8

I've just started my first job a week or two ago, and I am trying my best to approach my workmates and fit in with the team. It seems they're all busy, they haven't talked to me very much. I wonder if it is because I am not a direct hire of the company. I am a contractor - getting paid less but with the same workload.

When I left at the end of the day on Friday, I said,

"Byeee!! I'am going home"

in a loud and respectful tone. No one really responded to my farewell, instead they give me awkward looks - and heard a little voice saying "oookk!" That confuses me and makes me wonder if I said goodbye incorrectly.

The company culture is not very formal - they just use casual names, not Mr. or Ms.

My question is, what can I do in order to say goodbye in a way that helps me fit in with the team?

9
  • 20
    You are over thinking this. – Ed Heal Jun 8 '19 at 5:01
  • 3
    "Have a nice weekend." said sincerely is also a nice way to exit on Friday afternoon. But as Ed said, you might be overthinking it. – selbie Jun 8 '19 at 5:03
  • 4
    You may find more useful comments on Interpersonal Skills... – Solar Mike Jun 8 '19 at 6:46
  • 5
    You're asking the wrong question here. How you say goodbye is probably the one of the least important factors to being considered "part of the team" (although how to fit in is quite a broad, culture-, company- and team-specific topic). How to say goodbye is also something for which you should (a) just look at what everyone else is doing and (b) do what feels right to you (everywhere I've ever worked many different greetings and farewells were used). – Bernhard Barker Jun 8 '19 at 9:37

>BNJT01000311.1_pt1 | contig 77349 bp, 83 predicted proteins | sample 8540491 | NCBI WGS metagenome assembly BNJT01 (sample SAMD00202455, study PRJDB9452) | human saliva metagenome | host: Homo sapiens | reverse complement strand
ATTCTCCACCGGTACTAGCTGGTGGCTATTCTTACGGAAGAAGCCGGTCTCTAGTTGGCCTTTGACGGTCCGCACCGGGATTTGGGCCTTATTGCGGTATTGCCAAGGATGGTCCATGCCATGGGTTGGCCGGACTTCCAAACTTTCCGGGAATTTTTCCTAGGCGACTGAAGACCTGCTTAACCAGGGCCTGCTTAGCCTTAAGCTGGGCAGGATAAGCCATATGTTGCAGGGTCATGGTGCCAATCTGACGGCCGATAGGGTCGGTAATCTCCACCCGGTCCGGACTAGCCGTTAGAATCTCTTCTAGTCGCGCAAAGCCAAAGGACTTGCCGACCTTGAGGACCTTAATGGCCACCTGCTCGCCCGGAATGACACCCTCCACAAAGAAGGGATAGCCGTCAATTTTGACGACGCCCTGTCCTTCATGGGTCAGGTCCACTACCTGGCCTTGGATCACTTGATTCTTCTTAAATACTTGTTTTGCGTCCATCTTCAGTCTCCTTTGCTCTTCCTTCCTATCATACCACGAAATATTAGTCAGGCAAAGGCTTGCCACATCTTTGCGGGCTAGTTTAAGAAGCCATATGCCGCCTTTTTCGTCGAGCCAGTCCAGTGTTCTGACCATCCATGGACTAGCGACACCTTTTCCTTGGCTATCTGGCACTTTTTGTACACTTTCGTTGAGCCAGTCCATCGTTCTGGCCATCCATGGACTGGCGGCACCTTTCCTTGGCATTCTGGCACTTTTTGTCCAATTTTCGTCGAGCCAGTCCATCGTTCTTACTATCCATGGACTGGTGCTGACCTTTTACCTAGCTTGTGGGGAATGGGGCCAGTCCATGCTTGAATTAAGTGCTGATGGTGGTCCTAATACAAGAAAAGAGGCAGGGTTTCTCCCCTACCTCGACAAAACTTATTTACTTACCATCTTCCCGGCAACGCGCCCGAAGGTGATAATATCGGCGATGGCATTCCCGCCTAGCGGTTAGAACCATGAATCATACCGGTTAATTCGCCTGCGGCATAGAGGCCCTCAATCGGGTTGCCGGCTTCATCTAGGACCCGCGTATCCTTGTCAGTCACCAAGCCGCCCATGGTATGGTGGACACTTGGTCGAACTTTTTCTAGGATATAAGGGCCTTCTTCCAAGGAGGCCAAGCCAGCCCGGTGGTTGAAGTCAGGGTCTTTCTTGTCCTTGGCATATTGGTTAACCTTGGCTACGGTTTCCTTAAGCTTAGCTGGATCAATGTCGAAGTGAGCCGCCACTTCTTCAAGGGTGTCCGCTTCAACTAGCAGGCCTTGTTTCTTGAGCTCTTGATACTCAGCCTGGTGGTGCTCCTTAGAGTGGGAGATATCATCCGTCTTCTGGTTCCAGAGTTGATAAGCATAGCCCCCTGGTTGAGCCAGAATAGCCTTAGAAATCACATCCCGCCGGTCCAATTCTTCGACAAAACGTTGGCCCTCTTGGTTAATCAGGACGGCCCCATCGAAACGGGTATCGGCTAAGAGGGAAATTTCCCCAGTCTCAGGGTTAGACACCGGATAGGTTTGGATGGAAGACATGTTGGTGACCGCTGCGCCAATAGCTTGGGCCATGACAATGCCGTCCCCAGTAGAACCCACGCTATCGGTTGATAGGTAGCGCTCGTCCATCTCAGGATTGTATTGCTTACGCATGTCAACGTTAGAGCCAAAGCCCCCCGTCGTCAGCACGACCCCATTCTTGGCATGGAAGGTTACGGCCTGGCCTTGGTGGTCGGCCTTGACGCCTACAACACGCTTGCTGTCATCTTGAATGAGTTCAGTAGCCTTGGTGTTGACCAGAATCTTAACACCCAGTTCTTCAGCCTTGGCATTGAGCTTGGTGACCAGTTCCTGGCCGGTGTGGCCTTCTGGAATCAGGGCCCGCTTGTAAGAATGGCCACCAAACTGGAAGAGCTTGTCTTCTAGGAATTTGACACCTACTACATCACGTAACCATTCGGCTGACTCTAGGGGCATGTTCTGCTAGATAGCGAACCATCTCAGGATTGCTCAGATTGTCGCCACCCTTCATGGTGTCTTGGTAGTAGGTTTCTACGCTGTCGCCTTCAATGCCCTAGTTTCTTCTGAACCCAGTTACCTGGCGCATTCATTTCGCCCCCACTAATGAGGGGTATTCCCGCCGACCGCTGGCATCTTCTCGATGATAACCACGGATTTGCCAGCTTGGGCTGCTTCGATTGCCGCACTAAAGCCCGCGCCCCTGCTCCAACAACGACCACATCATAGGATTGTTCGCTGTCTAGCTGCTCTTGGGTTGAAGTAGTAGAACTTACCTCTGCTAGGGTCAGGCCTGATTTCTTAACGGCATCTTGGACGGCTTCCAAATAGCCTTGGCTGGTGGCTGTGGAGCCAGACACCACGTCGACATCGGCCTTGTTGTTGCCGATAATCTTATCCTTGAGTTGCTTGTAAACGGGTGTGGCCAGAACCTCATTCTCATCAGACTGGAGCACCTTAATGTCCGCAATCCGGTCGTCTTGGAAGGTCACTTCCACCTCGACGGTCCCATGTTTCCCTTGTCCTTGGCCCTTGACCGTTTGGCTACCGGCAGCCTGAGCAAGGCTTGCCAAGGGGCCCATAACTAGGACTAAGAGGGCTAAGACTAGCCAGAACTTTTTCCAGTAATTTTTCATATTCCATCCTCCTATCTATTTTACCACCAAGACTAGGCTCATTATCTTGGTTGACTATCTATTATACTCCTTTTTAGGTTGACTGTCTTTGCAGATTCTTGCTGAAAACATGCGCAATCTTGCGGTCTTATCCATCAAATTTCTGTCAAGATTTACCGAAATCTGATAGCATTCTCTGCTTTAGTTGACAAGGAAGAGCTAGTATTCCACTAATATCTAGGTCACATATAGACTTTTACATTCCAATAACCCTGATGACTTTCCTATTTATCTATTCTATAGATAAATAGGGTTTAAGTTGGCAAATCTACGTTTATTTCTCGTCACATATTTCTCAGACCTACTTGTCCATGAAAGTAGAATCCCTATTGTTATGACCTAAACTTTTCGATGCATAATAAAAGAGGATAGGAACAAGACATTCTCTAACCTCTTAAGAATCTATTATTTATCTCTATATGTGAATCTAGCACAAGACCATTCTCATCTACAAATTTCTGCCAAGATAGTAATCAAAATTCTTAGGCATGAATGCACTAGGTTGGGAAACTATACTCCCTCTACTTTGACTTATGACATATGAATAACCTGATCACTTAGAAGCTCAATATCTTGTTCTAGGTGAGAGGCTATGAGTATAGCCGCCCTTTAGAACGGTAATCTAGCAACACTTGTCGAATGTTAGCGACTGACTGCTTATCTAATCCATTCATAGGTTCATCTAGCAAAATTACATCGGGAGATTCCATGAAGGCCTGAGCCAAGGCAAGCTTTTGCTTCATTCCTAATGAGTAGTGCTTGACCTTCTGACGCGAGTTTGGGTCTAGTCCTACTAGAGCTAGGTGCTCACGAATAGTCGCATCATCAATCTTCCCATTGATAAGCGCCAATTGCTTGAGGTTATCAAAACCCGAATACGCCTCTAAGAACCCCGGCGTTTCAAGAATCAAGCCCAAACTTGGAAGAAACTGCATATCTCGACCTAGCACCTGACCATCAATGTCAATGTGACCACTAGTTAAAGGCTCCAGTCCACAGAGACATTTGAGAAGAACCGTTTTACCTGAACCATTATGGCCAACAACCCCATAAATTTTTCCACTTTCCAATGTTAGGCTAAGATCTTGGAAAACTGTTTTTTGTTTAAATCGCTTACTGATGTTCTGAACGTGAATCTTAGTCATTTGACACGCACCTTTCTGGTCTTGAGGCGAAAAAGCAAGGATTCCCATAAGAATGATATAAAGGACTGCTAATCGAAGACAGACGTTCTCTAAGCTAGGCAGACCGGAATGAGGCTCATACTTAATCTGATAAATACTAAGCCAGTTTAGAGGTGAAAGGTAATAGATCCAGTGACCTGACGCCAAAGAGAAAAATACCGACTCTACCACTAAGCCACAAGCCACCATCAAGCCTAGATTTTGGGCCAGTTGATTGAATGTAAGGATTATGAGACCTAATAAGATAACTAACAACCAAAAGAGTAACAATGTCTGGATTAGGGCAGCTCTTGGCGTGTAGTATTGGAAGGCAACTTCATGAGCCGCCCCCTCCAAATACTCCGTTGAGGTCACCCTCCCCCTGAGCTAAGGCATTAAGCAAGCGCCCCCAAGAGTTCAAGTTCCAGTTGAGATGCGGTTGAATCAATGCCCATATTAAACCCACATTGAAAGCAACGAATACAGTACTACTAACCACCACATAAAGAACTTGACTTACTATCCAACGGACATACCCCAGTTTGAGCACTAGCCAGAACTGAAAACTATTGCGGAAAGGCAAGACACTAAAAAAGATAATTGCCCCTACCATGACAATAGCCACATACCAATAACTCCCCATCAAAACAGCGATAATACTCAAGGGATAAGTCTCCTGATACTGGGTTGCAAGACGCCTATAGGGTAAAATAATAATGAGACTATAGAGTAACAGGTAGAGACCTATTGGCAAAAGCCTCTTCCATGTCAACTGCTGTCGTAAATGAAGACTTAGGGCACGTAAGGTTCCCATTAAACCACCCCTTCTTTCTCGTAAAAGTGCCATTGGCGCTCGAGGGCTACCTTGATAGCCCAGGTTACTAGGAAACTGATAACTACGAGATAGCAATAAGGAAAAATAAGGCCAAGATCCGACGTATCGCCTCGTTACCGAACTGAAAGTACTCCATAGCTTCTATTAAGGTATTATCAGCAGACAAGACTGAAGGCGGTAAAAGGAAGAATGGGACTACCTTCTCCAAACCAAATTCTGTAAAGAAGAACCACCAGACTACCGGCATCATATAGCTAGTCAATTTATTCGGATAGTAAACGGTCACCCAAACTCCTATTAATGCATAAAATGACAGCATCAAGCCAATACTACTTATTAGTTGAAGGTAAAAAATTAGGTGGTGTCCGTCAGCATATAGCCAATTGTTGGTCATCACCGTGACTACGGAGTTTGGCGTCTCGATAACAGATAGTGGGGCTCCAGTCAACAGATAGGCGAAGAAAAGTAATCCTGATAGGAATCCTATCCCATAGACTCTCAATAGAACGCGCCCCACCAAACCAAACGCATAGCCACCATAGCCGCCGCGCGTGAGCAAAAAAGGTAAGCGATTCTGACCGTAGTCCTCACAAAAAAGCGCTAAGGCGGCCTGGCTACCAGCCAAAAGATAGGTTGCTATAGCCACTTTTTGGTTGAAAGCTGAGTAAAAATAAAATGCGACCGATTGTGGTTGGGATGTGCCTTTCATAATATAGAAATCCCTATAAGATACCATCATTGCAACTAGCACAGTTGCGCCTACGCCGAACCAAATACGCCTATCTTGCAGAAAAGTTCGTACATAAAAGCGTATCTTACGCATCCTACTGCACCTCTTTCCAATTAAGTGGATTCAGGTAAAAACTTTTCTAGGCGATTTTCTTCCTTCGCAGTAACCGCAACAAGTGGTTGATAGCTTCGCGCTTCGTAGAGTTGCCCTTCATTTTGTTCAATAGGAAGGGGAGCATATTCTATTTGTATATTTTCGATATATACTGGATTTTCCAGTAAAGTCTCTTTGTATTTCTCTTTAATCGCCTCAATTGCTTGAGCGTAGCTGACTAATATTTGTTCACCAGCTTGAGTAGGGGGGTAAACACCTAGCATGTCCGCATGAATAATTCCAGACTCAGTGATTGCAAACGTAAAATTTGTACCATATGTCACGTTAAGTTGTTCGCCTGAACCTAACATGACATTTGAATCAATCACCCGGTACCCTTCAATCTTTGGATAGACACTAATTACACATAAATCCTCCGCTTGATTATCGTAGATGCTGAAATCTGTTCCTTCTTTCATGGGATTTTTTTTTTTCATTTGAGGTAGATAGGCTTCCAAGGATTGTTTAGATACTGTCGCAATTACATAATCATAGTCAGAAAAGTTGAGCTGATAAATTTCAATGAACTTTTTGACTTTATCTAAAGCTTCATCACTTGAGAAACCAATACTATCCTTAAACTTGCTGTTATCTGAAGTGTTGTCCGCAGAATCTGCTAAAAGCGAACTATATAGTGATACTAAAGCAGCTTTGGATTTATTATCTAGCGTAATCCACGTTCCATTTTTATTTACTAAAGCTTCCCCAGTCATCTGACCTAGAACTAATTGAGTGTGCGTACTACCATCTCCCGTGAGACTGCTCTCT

• 1
    @Helen Thank you but where is my comment? What happened to it? Was it deleted because I pointed out this person asked a perfectly good question and the responses that spoke against, and even voted down, the question were vicious? – Randy Zeitman Jun 8 '19 at 17:10
15

I'm guessing English isn't your first language? "Byeee!! I'am going home" is a bit of an... odd way of announcing your departure (though it's not rude, and it sounds like the person who made a sarcastic remark was a bit of an arse, shall we say.) "I'm off, have a nice weekend!", "See you guys later!", or "See you all Monday!" would be more standard things to say in my view.

That being said:

I'am trying my best to approach my workmates seems they all kind of busy they didn't talk to me

...it could well be that you're trying too hard. Someone new who comes in and constantly approaches everyone on day 1 could be considered a bit intense and distracting, and that's more likely to make people draw away, rather than towards you. My advice would be to back off a bit, perhaps talk to people a bit less (and be careful not to distract them while they're working), and then see if you feel more included over time.

2
  • 2
    You're right sir. English was not my first language but I translated so I can give an overview about the situations. Probably We have a cultural differences some may misinterpret the way how I stated. In my country we're not using that phrases much rather We used "I'am going home Good byes" That is why I started to ask because probably I sounded like a sarcastic so I will keep your advice in mind. Have a nice day sir Thank you! – Imma Beast666 Jun 9 '19 at 9:20